Regulations for gas storage wells require that operators perform initial and subsequent mechanical integrity evaluations as determined using risk assessment [1], incorporated by reference in 49 CFR 192.12 for U.S. operators [2]. As a well ages, metal loss on the casing can grow, increasing the probability of a failure from corrosion. Inspection and repair programs manage this probability by reducing uncertainty in the casing condition and repairing significant metal loss anomalies. However, performing a casing inspection involves a considerable amount of risk, which can vary depending on the well configuration [3]. The benefit of inspection and repair needs to be balanced with the inspection risk to determine the interval that minimizes the overall risk. This paper demonstrates that if detailed information about a well’s configuration, loading, and existing corrosion population is considered, a probabilistic corrosion analysis can be completed to determine a reinspection date that minimizes the overall risk of a release.

A probabilistic implementation of the Level II analysis found in API 579 Fitness-For-Service is described and recommended for these assessments [4]. The deterministic version of this model is the most accurate for predicting burst pressures of casings with metal loss under a wide range of loading conditions [5].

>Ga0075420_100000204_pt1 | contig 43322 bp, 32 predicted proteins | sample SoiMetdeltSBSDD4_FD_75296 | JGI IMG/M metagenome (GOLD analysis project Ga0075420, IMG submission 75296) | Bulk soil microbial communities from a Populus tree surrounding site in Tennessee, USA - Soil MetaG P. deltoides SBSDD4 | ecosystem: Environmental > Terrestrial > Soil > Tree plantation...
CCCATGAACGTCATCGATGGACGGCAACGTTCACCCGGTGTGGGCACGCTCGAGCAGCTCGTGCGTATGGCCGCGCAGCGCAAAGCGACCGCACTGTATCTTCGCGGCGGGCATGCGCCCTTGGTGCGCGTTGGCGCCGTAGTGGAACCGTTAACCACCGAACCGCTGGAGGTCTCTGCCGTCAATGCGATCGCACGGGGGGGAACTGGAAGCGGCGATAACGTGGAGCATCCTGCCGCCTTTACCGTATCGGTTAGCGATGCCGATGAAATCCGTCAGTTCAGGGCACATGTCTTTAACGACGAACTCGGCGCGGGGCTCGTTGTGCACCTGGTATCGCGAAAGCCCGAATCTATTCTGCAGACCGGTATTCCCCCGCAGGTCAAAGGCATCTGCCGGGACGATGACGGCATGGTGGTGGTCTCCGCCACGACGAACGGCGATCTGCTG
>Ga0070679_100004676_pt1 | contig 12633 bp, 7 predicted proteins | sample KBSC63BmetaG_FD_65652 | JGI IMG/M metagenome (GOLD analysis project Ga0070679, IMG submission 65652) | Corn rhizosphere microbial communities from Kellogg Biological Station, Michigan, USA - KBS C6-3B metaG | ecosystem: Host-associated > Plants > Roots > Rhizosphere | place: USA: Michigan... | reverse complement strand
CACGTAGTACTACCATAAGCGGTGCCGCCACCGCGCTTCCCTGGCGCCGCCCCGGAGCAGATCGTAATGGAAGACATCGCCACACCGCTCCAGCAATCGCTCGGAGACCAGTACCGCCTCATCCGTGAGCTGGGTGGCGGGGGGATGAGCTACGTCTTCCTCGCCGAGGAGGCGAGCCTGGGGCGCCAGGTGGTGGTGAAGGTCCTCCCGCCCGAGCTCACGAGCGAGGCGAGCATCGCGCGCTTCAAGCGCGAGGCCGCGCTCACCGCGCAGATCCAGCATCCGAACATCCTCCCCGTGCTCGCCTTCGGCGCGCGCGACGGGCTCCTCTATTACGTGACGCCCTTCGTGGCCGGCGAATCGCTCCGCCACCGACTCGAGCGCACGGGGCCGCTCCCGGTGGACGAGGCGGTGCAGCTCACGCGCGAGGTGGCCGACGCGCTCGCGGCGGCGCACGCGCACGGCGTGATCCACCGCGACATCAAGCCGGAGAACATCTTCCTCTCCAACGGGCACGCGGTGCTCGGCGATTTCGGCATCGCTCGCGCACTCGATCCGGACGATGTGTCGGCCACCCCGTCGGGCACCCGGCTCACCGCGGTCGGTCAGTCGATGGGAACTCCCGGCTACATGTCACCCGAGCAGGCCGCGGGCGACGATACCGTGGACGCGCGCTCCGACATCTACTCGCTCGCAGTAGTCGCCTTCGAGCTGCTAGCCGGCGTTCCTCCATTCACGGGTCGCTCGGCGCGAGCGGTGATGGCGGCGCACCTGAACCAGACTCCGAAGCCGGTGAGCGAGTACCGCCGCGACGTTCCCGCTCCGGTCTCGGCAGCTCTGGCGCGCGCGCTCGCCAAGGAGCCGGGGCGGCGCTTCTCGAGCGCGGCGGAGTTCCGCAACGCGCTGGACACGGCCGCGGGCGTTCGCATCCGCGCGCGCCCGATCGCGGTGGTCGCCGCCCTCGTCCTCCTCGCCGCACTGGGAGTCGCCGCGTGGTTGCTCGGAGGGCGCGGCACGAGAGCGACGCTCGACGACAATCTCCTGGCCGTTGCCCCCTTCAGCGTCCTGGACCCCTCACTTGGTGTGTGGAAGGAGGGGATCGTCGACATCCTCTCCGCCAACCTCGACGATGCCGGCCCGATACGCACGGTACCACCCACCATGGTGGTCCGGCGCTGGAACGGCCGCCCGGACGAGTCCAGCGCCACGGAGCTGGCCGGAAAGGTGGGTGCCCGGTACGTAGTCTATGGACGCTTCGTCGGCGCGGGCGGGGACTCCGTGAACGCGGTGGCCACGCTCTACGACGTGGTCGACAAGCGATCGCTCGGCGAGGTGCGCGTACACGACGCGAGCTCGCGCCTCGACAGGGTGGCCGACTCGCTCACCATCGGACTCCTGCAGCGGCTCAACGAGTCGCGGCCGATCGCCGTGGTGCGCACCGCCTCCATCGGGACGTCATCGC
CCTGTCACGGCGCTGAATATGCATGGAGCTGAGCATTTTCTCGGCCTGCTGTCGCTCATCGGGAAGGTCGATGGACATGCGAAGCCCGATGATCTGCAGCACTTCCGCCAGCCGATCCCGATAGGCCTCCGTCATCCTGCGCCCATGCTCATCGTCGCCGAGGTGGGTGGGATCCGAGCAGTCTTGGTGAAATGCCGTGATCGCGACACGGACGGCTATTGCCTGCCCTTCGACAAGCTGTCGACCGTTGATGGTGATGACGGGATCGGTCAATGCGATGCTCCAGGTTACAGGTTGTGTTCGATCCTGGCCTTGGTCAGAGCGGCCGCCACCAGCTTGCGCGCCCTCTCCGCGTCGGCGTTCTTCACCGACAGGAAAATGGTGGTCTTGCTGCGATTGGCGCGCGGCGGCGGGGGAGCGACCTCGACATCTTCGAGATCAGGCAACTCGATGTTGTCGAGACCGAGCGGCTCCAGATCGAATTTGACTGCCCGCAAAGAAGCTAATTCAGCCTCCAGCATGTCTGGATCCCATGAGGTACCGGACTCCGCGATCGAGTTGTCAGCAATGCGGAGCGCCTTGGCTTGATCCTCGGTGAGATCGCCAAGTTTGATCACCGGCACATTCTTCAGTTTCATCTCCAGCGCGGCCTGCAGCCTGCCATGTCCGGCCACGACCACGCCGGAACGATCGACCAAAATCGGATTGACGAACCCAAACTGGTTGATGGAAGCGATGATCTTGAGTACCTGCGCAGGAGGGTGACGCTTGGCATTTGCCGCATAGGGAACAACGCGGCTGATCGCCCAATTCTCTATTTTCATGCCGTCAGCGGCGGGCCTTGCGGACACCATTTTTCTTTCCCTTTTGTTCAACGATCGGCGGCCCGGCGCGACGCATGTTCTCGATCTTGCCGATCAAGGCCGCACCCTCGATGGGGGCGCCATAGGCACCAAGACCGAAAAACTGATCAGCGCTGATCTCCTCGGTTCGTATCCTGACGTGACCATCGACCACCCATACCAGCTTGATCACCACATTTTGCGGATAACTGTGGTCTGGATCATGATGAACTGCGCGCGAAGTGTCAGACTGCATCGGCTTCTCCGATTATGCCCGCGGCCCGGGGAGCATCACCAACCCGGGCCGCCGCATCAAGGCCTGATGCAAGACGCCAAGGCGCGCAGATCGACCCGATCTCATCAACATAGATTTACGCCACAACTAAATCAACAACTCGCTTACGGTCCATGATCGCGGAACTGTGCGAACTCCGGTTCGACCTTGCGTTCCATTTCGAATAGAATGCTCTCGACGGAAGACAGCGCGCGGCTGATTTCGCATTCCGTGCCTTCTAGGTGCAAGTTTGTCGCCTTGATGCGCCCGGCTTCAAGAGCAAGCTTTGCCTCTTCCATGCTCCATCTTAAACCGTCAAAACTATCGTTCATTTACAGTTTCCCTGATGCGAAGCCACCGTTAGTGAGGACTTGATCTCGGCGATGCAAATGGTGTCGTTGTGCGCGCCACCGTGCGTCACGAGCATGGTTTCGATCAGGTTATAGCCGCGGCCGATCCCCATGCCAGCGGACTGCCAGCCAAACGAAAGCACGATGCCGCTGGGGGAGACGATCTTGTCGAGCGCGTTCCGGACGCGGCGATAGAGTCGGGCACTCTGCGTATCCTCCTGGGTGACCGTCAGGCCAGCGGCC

The measurement error of inspection tools and their reporting thresholds relative to typical corrosion rates presents many challenges in calculating corrosion rates deterministically. Calculating unrealistically high growth rates and apparent negative growth rates using inspection data is common. Using the tool measurement error and the distribution of calculated growth rates across several wells, a Bayesian updating approach is described, grouping anomalies in similar environments to develop credible growth rate distributions specific to each joint on a well.

This paper provides several assessments of realistic storage well configurations and corrosion populations to demonstrate how the probabilistic corrosion assessment can determine an inspection interval that minimizes the overall risk and ultimately inform integrity maintenance plans on a well-by-well basis. The examples span a wide range of well conditions to illustrate that the optimal inspection and repair program depends on each well’s configuration, loading, and existing corrosion population. The effect of a corrosion anomaly’s depth in the well and the cement quality on the expected release rate and the resulting risk is also examined.

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